A rare piece of vacant land in an inner Melbourne suburb came up for sale offering three typically terraced shaped house sites measuring only 4500mm wide, which was typical of the street. Armed with plenty of experience with the typical heritage terrace, of poor internal solar access, typical straight stair in the hallway and all of the living located on the darker ground floor level we set about re defining this typology.
The stair was the starting point and we decided to use this as a vehicle for drawing light into the central part of the building. A non-typical return style stair runs across the site and provides a large lightwell via large roof windows which floods down through the three levels. The stair is a light ethereal structure of steel and timber which ensures permeation right down to ground level.
The living areas were then relegated to the central floor with views at both front and back and the stair provides a sense of separation between the lounge and the kitchen/dining.The master suite then occupies the entire upper level.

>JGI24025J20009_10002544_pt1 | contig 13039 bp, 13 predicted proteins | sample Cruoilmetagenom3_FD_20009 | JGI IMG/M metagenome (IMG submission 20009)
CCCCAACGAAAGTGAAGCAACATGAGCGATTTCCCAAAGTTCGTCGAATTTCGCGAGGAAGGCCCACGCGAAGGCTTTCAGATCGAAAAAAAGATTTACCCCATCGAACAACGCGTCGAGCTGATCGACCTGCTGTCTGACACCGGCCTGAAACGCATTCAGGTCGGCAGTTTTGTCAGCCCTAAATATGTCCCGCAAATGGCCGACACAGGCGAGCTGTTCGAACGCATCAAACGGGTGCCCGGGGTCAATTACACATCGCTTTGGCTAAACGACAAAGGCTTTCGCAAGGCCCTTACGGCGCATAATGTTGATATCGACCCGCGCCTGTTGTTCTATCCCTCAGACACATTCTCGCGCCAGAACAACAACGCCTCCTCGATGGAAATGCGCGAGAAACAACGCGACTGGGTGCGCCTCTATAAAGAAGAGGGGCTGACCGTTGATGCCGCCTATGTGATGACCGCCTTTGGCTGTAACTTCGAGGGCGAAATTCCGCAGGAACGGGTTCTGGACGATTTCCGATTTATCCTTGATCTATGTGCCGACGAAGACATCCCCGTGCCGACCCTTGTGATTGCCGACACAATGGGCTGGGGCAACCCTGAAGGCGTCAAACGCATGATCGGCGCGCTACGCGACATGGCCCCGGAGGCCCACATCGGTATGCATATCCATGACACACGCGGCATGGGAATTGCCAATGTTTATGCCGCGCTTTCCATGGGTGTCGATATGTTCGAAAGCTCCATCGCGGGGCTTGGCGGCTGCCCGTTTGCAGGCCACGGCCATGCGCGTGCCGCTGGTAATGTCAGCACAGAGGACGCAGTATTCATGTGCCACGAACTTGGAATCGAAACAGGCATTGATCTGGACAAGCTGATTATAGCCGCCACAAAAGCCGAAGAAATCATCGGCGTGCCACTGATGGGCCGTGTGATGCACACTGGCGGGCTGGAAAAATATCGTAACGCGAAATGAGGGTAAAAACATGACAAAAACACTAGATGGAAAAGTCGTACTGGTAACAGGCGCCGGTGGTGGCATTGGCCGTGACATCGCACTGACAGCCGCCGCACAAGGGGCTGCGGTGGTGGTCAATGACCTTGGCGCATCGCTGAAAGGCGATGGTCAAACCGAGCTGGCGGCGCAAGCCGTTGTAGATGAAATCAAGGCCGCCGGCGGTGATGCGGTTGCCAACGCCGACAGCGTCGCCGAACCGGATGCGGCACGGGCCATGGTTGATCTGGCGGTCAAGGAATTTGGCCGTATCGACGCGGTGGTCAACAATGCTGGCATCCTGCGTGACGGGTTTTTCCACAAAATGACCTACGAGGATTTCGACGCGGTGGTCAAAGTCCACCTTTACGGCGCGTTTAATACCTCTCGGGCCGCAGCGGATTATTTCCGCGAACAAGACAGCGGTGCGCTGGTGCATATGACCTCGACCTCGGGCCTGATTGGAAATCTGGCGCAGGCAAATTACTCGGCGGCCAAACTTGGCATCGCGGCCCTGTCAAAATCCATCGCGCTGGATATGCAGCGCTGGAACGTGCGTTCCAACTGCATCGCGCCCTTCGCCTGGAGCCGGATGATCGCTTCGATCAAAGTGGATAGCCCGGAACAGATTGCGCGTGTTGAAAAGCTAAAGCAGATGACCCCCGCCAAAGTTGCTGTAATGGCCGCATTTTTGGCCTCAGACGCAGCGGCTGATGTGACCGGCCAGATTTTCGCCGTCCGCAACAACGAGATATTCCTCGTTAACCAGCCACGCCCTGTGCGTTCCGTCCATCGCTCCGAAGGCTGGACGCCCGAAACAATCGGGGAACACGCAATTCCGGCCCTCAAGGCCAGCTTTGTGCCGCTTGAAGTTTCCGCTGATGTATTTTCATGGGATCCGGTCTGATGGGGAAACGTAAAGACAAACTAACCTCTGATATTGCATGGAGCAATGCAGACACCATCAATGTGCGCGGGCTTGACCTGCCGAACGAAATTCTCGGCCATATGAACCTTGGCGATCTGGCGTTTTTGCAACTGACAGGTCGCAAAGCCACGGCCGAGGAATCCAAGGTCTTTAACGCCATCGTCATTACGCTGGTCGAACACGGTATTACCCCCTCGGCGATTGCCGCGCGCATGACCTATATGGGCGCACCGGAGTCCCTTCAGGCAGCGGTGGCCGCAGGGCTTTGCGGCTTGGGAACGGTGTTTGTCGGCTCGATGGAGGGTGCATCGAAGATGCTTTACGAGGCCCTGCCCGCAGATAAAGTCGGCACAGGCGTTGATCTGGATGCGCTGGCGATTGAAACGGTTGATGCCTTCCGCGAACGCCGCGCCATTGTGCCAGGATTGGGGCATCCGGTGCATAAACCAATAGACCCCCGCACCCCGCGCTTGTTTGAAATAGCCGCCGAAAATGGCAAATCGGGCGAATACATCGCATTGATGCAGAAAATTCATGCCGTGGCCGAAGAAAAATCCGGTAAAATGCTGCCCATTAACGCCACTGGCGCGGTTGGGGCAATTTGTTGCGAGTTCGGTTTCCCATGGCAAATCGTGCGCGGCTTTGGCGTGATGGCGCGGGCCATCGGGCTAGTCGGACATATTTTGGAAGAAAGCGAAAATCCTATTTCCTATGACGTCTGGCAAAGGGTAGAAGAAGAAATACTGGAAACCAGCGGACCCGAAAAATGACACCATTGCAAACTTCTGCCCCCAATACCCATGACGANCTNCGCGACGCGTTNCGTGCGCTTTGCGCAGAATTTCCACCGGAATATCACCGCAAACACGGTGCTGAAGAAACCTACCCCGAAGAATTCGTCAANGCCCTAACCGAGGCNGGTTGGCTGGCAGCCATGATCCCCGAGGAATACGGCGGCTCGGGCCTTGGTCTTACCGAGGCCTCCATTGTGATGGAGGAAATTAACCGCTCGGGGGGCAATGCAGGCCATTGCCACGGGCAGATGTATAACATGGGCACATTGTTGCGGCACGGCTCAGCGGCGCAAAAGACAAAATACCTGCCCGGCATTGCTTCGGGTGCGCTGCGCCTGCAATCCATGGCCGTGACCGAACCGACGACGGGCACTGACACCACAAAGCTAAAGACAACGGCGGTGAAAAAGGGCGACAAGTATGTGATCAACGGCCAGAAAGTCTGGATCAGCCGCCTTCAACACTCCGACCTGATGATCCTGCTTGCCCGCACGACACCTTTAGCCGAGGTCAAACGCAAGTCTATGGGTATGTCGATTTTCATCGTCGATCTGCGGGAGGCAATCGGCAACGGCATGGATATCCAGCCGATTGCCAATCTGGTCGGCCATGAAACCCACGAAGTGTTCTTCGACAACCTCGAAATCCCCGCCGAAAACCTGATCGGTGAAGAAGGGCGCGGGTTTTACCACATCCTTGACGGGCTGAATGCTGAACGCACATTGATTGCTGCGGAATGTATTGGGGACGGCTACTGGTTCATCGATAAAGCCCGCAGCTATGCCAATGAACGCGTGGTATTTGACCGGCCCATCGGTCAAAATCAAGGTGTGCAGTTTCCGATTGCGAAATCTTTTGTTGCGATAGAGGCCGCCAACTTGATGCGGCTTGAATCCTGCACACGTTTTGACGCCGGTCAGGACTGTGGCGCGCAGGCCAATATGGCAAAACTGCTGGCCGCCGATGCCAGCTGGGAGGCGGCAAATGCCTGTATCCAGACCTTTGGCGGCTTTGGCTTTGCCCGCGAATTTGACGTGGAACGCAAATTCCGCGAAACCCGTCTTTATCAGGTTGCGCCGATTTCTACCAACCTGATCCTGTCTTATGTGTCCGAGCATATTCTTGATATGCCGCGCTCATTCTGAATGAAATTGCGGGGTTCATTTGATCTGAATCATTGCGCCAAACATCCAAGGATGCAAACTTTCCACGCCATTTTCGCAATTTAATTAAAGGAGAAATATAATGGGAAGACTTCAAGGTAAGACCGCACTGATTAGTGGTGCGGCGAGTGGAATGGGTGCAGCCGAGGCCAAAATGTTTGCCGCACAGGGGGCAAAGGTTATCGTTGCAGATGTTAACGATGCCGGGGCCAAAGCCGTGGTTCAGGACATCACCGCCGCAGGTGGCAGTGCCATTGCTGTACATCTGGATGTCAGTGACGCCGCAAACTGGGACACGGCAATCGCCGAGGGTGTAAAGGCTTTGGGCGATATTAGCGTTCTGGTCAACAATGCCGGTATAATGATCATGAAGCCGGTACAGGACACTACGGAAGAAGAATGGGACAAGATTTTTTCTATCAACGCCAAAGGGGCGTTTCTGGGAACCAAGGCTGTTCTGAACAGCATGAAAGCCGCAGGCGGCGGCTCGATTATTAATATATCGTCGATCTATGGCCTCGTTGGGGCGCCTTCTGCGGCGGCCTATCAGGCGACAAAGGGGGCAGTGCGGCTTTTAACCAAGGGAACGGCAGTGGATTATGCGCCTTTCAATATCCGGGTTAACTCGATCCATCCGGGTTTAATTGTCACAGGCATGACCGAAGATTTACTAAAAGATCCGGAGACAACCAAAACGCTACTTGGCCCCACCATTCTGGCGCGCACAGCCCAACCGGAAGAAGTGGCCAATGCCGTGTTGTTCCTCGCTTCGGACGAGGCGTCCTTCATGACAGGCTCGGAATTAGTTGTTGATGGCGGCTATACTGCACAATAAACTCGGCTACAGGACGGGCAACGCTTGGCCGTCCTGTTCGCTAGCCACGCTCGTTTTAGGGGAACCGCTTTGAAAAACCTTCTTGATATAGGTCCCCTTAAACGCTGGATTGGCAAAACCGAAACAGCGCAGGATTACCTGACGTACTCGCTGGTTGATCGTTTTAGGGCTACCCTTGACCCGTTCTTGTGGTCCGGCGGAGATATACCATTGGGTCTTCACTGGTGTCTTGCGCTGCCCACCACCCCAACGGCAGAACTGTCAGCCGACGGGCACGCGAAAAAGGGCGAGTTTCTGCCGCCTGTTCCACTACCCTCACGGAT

Because of the narrow site we decided to use tilt-panel concrete as the main structural walls which did not eat into the 4500mm width as much as conventional walls and to highlight the beauty of the material the panels were sandblasted to expose the aggregate.
Natural finishes are the common theme here, concrete walls and flooring, bluestone cladding, steel, stone finishes and timber are all used in creative and unusual ways. The result whilst terraced in shape is definitely anything but your typical terrace house.
Location: Fitzroy, Melbourne Australia
Interior: Robert Nichol & sons